Some Architects may not be fluent enough in these skills, so it will cost more to bring on specialist with the required skill sets, therefore the Architect needs to educate the client more on the production of these services. Architectural colleges across the Country fit into two specific categories, reflecting the complexity of practice. Those categories would best be described as “design schools” and “technical schools”. Almost a century ago, Architecture was not as complex as it is today. At one exhibit many years ago of Frank Lloyd Wright’s work, I noticed how Wright himself detailed the truss design on his drawings. This included the member sizes, connections, much that is delegated to the Structural Engineer today, done by Architect Wright himself. Working many years ago on a project that was done by a local Phoenix firm, contemporaries of Wright, I witnessed much the same detailing. Today, those details are reserved for the structural drawings exclusively, sealed by the Engineer. The world has changed that it is impossible to find that same system of design delivery from the past great Architects like Wright, and the industry has tiered into the technical and design Architect. Regardless of this change, the Architect still has the responsibility for bringing the art and science of architecture alive, regardless of the technical verses design training. I will not debate if there is a need for separation of registrations at this time either, as the Architect is still the primary design professional for the design team, thus the cross training received by the Architect.

In the first few weeks and months after the skywalks collapse, many things had come to discussion. Harmonic vibration (loading) was one issue looked at that time. An example of that type of loading is the Tacoma Narrow Bridge collapse whose graphic pictures first brought to light this phenomenon. These graphic pictures can be found in many places, but was also included in the National Geographic program about the Hyatt (National Geographic, time mark 27:19). It was a result of the Hyatt that I first became familiar with this type of loading on a structure, to become more clearly understood as I grew professionally.

The information available fails to conclusively prove that the Architect was informed of the, or even a participant of the, decision that changed to the double rod system (Cassias, 2012), yet it impacted a major architectural design theme of the project. Had the Architect been able to spend more time on the review of the shop drawings before forwarding those shop drawings to G.C.E., this event may have been averted, a sacrifice due to the less than full architectural fee. A discussion may have ensued that might have revealed the defective design. The Architect should have been more forceful in demanding the requirements for such a change. Many Architects that I have practiced with hesitate to place stringent demands on consultants to prove the consultant’s reasoning for a design and I have heard it said to me several times that if the Architect exerts too much authority in making these types of decisions, that the Architect would then become liable. The myth with this is that the Architect is the prime contract holder with the client; in any event of liability the Architect is the first person looked at in litigation (Cassias, 2012). The Architect pays the price, without the reward (compensation). Why do Architects settle for this behavior out of clients?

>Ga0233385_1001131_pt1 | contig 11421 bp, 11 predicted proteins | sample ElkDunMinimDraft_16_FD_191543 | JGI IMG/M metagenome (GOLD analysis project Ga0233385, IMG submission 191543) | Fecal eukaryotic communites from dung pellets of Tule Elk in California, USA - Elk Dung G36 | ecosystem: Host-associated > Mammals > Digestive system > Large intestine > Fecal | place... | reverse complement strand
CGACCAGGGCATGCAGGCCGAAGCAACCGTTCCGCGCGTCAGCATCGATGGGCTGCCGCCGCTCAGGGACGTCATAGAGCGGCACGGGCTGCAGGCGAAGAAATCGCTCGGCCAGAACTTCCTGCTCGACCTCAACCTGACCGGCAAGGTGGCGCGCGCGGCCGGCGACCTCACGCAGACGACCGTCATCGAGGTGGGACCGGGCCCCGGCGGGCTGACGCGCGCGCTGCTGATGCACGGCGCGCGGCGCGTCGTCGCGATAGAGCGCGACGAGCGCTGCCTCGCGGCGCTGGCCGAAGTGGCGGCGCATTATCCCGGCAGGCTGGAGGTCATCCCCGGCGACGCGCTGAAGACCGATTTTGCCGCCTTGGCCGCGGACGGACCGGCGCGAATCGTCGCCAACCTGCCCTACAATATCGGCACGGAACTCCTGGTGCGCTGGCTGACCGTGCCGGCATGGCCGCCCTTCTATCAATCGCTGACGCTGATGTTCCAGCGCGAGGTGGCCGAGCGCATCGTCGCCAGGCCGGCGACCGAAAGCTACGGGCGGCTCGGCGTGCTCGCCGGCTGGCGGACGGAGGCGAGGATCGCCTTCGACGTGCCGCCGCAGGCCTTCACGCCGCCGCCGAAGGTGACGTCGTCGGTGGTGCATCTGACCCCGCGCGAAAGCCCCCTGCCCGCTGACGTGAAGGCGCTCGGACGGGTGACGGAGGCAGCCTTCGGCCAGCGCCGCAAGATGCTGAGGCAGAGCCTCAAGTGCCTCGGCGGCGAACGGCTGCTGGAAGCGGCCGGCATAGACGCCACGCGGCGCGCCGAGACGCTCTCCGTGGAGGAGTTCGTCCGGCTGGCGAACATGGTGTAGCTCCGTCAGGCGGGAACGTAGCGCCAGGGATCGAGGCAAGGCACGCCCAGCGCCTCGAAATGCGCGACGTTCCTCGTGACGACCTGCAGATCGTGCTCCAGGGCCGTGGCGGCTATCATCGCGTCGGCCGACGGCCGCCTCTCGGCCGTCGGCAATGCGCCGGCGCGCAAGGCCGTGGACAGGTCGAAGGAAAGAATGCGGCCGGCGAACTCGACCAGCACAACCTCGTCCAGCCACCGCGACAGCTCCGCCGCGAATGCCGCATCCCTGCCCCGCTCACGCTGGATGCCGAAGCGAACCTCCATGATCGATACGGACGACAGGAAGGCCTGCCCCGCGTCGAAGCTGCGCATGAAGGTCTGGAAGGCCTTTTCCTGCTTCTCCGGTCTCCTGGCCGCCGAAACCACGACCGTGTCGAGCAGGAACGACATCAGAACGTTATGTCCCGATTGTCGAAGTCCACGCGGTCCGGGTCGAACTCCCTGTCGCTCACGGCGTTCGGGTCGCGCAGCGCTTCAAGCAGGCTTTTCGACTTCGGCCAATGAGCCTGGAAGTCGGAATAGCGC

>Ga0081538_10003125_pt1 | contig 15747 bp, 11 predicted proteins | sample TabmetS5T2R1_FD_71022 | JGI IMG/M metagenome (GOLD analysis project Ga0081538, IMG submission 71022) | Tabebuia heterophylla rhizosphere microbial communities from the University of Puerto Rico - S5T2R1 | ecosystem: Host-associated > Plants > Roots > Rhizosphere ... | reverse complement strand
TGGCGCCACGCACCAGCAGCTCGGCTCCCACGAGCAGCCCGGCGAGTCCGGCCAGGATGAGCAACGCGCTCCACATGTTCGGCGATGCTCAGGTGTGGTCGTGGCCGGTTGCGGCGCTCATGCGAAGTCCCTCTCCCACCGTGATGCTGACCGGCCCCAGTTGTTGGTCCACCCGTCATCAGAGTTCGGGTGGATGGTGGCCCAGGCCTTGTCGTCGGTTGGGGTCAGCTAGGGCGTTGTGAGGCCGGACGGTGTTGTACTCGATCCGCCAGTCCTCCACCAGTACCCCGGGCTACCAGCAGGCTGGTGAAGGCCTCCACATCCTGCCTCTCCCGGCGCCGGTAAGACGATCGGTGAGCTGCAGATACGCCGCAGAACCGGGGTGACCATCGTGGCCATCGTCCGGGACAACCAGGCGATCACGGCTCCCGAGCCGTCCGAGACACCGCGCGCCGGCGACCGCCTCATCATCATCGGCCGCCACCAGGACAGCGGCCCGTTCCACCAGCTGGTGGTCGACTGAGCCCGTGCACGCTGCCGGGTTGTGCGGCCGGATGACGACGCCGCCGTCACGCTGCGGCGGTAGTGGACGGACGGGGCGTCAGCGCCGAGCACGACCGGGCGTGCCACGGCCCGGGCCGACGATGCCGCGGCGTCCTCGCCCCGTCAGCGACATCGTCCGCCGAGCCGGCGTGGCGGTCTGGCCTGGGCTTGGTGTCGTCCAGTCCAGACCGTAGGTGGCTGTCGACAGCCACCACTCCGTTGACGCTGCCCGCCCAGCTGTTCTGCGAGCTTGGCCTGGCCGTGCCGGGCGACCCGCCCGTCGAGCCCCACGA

When the shop drawings came in with the change to the double rod configuration, the Architect should have been questioning the Structural Engineer. A critical look, without any calculations, could have shown that the original design would have the rods as the supporting member’s weight and load, where the double rod configuration added the full second floor loading to the fourth floor box beams, yet these beams did not change in size. At this time the Architect should have been questioning the Structural Engineer as to if the original design had the box beams so grossly over designed or if the added load to the box beams over stressed the box beams. This is 20-20 hindsight, but when a design is handed to the Architect during the design development stage of the project, the Architect should be looking with a critical eye what is being done by the consultant. Sometimes the Architect may ask a question that might stir an action that might save the project, making it better and safer for the client and public.